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August 2019 - Books of the Month

The Booksfortopics August Top Picks

We've picked five of our favourite new children's books this month.

Cookie and the Most Annoying Boy in the World

Konnie Huq

Cookie and the Most Annoying Boy in the World is the beginning of a highly marketable new series from former Blue Peter presenter Konnie Huq. With a light-hearted storyline, an authentically childish narrative voice and doodle-style line drawings and charts, the book will hold an instant appeal to fans of ‘Diary of Wimpy Kid’. The science-loving main character will also likely appeal to those looking for stories representing girls interested in STEM subjects.

Cookie is a 9-year old girl who invites the reader to access her innermost thoughts in a recount of a typical few months of her life in a London Bangladeshi family. During this time, Cookie details the quotidian ups and downs of her life as she navigates friendships, school, science competitions and the overwhelming urge to continue asking her parents for a pet.

The plot sees various strands of Cookie’s life tie up as she competes for a place on her favourite TV quiz show Brainbusters, continues her search for the perfect pet, works single-handedly on a science project to make a solar system out of fruit and learns to tolerate her new annoying classmate Jake. Overshadowing everything is her concern about what will happen when her best friend Keziah moves away to Solihull.

Cookie’s stream-of-consciousness narrative is as raw as any nine-year-old’s unfiltered thoughts might be and the humour at times tips into the anarchic, respecting the reader’s intelligence to not have to categorise any of the characters as wholly good or bad. I enjoyed the insights into the inherited attitudes and lifestyle of Cookie’s Bangladeshi family, without this ever being forced or over-stated for the sake of inclusivity. There is enough interest in the set-up to make it easy to imagine the natural flow of subsequent books to expect in the series. With plenty to laugh about, the easy, relatable humour combined with integrated line-doodles makes this a likely book to draw in reluctant readers.

Relatable and humorous, this is an easy-to-read story that is likely to be passed around from pupil to pupil in KS2 classrooms.

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Old Man of the Sea

Stella Elia & Weberson Santiago

Lantana Publishing brings us a stunning picture book offering from the Brazilian duo Stella Elia and Weberson Santiago.

A tender storytelling moment unfolds between a grandson and his grandpa, who says that ‘every line on my skin tells the story of my life.’ Grandpa’s seafaring tales speak of amazing voyages around the globe, joyfully traversing different continents and collecting new stories as he goes. The stories, the seas and the characters encountered along the way sit somewhere between the boundary of real and magical and it never really matters to the reader either way - because stories are stories and the joy here is in the retelling.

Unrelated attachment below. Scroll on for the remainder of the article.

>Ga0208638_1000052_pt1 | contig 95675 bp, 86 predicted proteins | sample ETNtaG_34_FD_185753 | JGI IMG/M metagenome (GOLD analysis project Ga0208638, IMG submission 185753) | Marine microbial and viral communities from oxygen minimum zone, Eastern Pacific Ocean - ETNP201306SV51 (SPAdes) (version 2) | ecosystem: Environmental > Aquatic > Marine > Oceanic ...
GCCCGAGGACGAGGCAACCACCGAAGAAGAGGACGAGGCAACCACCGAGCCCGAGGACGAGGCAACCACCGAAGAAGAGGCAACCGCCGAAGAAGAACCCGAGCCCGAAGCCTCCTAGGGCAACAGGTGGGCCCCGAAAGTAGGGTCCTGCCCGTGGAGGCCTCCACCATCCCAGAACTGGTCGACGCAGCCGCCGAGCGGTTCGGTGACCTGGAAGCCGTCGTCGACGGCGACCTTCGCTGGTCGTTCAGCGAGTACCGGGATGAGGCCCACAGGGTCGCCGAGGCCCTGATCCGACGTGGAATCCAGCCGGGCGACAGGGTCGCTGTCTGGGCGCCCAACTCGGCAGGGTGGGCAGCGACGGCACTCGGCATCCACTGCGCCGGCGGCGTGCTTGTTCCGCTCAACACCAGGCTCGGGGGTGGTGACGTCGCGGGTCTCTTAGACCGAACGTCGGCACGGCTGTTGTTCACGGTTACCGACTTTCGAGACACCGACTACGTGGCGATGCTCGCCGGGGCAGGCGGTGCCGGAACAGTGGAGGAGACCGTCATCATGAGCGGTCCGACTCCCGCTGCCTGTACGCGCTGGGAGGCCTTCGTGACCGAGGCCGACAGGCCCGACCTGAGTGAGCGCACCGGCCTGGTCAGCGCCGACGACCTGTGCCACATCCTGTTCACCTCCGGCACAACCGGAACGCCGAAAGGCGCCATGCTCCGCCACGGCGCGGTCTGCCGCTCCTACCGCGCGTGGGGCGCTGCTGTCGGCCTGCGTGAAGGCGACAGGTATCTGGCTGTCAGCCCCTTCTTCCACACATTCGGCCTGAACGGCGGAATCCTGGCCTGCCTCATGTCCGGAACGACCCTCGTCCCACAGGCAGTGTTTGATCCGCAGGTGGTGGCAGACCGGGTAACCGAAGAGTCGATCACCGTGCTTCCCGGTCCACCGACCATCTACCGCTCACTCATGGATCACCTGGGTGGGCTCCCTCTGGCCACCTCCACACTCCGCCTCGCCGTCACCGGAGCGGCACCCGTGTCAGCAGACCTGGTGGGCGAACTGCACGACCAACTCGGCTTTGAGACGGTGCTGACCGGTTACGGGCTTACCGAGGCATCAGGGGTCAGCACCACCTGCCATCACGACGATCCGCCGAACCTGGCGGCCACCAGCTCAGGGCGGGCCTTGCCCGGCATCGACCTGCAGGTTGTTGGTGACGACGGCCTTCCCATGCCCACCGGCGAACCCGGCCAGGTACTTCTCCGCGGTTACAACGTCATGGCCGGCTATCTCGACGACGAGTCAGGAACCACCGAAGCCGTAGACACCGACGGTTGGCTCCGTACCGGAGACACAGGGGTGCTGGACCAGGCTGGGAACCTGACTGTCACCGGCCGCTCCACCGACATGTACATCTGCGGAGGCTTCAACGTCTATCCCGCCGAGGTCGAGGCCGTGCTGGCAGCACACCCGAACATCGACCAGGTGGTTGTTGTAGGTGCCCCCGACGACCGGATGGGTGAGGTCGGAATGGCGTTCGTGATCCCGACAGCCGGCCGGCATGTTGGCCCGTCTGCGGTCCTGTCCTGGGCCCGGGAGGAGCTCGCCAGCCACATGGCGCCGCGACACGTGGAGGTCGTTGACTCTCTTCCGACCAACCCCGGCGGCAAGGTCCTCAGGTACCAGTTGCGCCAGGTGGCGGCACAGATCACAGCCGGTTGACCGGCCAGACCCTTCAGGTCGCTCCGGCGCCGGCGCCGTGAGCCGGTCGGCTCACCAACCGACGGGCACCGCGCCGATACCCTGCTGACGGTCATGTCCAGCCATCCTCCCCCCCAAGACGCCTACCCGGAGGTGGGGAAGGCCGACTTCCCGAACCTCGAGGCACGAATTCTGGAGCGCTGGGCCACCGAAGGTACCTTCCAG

Not in the business of colonising, Grandpa’s love of each place he visits is poured out in his lyrical ode to each continent. The only treasures he collects on his travels are the stories with which he fills his luggage as he packs up and moves on from each place. The artwork is wonderful - capturing the spirit of the adventures and the wide-eyed wonder of the young boy as he sits and listens to Grandpa.

This is a truly lovely picture book that enchants as much as it entertains - an ode to adventures real and imaginary and a gentle plea to encourage loved ones to bring to the surface life stories that long to be retold.

Nellie Choc-Ice and the Plastic Island

Jeremy Strong & Jamie Smith

There is something about Jeremy Strong books that give them a particular appeal, being both entertaining and slightly wacky. This book is in that same mould,  yet it cleverly deals with a very topical issue in terms of plastic pollution.

Nellie Choc-Ice is a well-travelled penguin, who also happens to be slightly accident-prone. While attempting to get home via a series of mishaps, she comes across an island that blocks her path. The island is entirely made of plastic rubbish in the ocean. The story makes it clear that the plastic is putting wildlife in danger and that it must be cleared up. Like all good stories, the solution is simple- if only real life could make it happen so easily.

Nellie is an endearing and entertaining character and the illustrations should get a special mention here. They capture the essence of the story brilliantly and bring the whole book to life. The cover alone makes you want to pick it up and see what it is all about.